Addiction treatment that’s more coordinated, less episodic

Published February 14, 2020

Addiction treatment varies widely, from inpatient to outpatient to medication assisted therapies. But that treatment is often fragmented, leaving patients to navigate a complex system on their own. What’s more, health plans have traditionally covered that care on a fee-for-service basis, prioritizing episodic treatment instead of long-term, coordinated care. Anthem Inc., along with a coalition of experts, is piloting a new model that incentivizes healthcare professionals to keep patients focused on long-term recovery.

Questions and Answers with Eric Bailly, Substance Use Disorder Strategies, Anthem Inc.

Eric Bailly oversees substance use disorder strategies for Anthem, Inc. (Anthem) and is a licensed alcohol and drug counselor. In this Q&A, Bailly explains how Anthem Blue Cross Blue Shield is piloting a new patient-centered medical home for people with substance use disorder at a healthcare system in Connecticut. The model reimburses healthcare providers for improving a patient’s likelihood for long-term recovery.

Health of America (HOA.COM): What would you like to change about substance use disorder treatment?

Eric Bailly: A friend with substance use disorder shared his experience of what it was like when he entered the system. My friend was in withdrawal. He said the hospital detoxed him and sent him on his way with no plan, no follow up appointments. That’s not coordinated care. It’s not focused on helping a patient achieve long-term recovery.

I’d like to see treatment evolve from being episodic and fragmented to something that looks more like what we’re beginning to provide for people with chronic diseases. That’s what a medical home looks like: coordinated care, provided by healthcare professionals who are held accountable for supporting that patient in achieving long-term recovery.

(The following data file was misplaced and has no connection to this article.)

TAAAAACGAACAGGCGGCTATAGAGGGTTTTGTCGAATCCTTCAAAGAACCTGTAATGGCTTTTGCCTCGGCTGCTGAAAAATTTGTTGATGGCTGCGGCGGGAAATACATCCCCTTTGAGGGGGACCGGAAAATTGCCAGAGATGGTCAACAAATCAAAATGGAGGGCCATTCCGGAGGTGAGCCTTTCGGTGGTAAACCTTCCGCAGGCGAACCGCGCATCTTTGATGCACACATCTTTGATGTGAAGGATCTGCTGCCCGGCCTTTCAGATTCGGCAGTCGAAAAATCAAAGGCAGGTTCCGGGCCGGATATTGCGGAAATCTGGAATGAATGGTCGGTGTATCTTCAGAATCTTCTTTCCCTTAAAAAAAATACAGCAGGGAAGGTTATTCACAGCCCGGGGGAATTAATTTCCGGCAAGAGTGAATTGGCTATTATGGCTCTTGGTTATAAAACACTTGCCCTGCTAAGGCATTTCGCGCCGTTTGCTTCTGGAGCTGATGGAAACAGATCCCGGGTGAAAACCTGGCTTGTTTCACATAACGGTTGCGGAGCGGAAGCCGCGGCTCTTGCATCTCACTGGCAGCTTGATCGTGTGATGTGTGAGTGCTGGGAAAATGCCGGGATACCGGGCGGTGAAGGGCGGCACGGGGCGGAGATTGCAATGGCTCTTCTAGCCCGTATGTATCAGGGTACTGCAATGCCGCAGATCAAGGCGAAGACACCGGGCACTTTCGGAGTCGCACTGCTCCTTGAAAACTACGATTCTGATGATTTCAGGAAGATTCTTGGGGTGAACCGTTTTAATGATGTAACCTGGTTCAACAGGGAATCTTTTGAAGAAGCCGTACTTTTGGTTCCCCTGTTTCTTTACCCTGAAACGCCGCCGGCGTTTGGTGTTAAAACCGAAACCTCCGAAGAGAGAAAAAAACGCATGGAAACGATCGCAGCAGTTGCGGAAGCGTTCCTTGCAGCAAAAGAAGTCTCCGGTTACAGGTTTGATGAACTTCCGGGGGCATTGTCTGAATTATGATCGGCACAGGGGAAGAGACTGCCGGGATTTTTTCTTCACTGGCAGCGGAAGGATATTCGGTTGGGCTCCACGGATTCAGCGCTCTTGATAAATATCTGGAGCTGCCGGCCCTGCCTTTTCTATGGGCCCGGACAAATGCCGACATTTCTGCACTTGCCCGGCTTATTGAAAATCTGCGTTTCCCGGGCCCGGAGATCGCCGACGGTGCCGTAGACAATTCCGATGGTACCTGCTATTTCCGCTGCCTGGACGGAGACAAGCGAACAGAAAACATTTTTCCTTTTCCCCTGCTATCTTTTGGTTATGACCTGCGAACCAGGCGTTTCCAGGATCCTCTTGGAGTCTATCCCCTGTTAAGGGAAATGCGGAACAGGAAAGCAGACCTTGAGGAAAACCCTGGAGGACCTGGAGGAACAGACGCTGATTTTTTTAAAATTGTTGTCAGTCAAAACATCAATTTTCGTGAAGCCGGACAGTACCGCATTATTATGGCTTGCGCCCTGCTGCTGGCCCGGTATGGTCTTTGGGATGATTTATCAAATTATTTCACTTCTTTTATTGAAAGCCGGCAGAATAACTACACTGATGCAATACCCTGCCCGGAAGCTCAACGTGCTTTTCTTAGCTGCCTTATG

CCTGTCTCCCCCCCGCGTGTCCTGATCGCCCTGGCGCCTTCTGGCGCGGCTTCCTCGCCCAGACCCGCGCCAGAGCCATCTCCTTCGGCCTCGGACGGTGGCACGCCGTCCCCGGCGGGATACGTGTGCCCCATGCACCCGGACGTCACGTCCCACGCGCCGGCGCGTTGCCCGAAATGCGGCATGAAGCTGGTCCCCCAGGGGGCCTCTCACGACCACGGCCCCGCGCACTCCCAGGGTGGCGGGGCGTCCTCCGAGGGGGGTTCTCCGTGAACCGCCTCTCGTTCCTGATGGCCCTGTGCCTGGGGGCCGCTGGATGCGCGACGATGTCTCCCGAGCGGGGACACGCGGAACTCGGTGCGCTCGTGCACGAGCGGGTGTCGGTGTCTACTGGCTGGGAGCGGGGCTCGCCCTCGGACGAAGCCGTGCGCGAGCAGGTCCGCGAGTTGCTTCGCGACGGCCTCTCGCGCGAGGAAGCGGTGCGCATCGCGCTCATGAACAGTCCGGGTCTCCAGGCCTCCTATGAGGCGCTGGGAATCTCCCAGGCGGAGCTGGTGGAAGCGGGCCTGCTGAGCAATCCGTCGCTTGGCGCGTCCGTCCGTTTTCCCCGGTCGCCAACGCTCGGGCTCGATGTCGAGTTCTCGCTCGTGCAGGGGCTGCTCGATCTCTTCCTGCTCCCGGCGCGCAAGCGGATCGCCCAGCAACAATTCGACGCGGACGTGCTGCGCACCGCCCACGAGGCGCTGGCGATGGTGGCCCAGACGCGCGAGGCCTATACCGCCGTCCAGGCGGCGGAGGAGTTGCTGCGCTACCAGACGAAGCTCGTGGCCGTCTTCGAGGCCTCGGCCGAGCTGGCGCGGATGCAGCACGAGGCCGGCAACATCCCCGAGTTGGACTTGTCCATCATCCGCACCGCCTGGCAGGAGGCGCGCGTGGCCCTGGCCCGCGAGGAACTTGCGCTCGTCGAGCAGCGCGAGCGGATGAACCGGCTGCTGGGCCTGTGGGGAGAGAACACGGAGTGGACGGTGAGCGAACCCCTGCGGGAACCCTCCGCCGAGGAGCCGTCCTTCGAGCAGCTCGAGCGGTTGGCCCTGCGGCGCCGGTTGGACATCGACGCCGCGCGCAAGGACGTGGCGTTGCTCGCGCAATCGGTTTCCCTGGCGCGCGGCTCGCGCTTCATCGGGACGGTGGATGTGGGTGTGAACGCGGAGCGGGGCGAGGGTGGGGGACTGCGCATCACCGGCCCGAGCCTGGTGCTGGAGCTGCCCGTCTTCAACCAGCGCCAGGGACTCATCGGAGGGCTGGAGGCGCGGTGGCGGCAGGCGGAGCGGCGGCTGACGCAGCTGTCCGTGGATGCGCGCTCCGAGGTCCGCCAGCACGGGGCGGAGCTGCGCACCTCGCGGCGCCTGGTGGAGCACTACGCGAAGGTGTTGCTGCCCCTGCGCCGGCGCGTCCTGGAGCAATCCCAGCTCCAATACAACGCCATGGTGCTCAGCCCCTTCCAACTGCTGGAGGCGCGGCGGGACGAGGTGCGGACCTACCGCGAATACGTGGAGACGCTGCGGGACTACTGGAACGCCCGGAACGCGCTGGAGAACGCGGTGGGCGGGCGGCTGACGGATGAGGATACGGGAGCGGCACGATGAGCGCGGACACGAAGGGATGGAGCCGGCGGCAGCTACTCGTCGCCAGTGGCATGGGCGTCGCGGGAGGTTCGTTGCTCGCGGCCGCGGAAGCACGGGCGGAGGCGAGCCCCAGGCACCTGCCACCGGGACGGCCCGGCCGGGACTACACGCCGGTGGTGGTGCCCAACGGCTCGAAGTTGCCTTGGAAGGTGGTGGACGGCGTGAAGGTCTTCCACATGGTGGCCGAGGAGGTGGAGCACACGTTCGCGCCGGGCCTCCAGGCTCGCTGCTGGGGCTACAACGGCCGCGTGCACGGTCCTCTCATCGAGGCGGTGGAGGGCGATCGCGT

HOA.COM: So how is your new addiction recovery medical home model different?

BAILLY: It’s about incentivizing recovery over relapse. The model recognizes that patients may come into treatment in various stages of readiness for change. Maybe they show up in the ER and need to be detoxed from alcohol. Maybe they visit a primary care doctor and ask for help coming off of opioids. This model recognizes, number one, that patients will have more acute needs when they first seek recovery; and number two, that each needs an individualized treatment plan from the get-go. It also recognizes that they may relapse and need to return to a higher level of care. Doctors will receive kind of a bundled payment to meet all of those needs – with a few different payment tiers that take into account the fact that some services are more expensive than others. That gives doctors the flexibility to provide patients the services they feel are necessary and incentivizes doctors to keep patients engaged in care and on the path to long-term recovery.

It’s important to note that there’s still work to be done when it comes to developing evidence-based addiction treatment. But my experience has taught me there’s no single path recovery. And that is why we need to support doctors by giving them the flexibility to develop individualized treatment plans. Patients may need a mix of, or just one of the following, elements: detoxification, residential treatment, intensive outpatient programs, weekly support group meetings, medication, the support of a peer recovery specialist, ongoing psychiatric care, and more.

HOA.COM:Addiction is now the leading cause of death in America for people under 50. It’s clear that not enough people are receiving treatment or able to sustain long-term recovery. Is that an access problem, a quality of treatment problem, or more?

BAILLY: It’s a combination. This new program (officially known as The Addiction Recovery Medical Home – Alternative Payment Model) was developed by a collaborative alliance of prominent healthcare organizations and experts in the addiction field, including Anthem. What we came away with is that we have the tools, the capacity and the expertise to help many more people into recovery. But we have to work harder to organize the way we care for people with substance use disorder, putting them at the center, and aligning the way we pay healthcare providers for treating them with high quality outcomes, the way we do for patients with other chronic diseases. We’re already putting this new treatment model to the test. And for me, this kind of coordinated care is what can lead to long-term recovery and the chance to live a long, healthy life.

Anthem Blue Cross and Blue Shield is an independent licensee of the Blue Cross Blue Shield Association, an association of independent, locally operated Blue Cross and Blue Shield companies.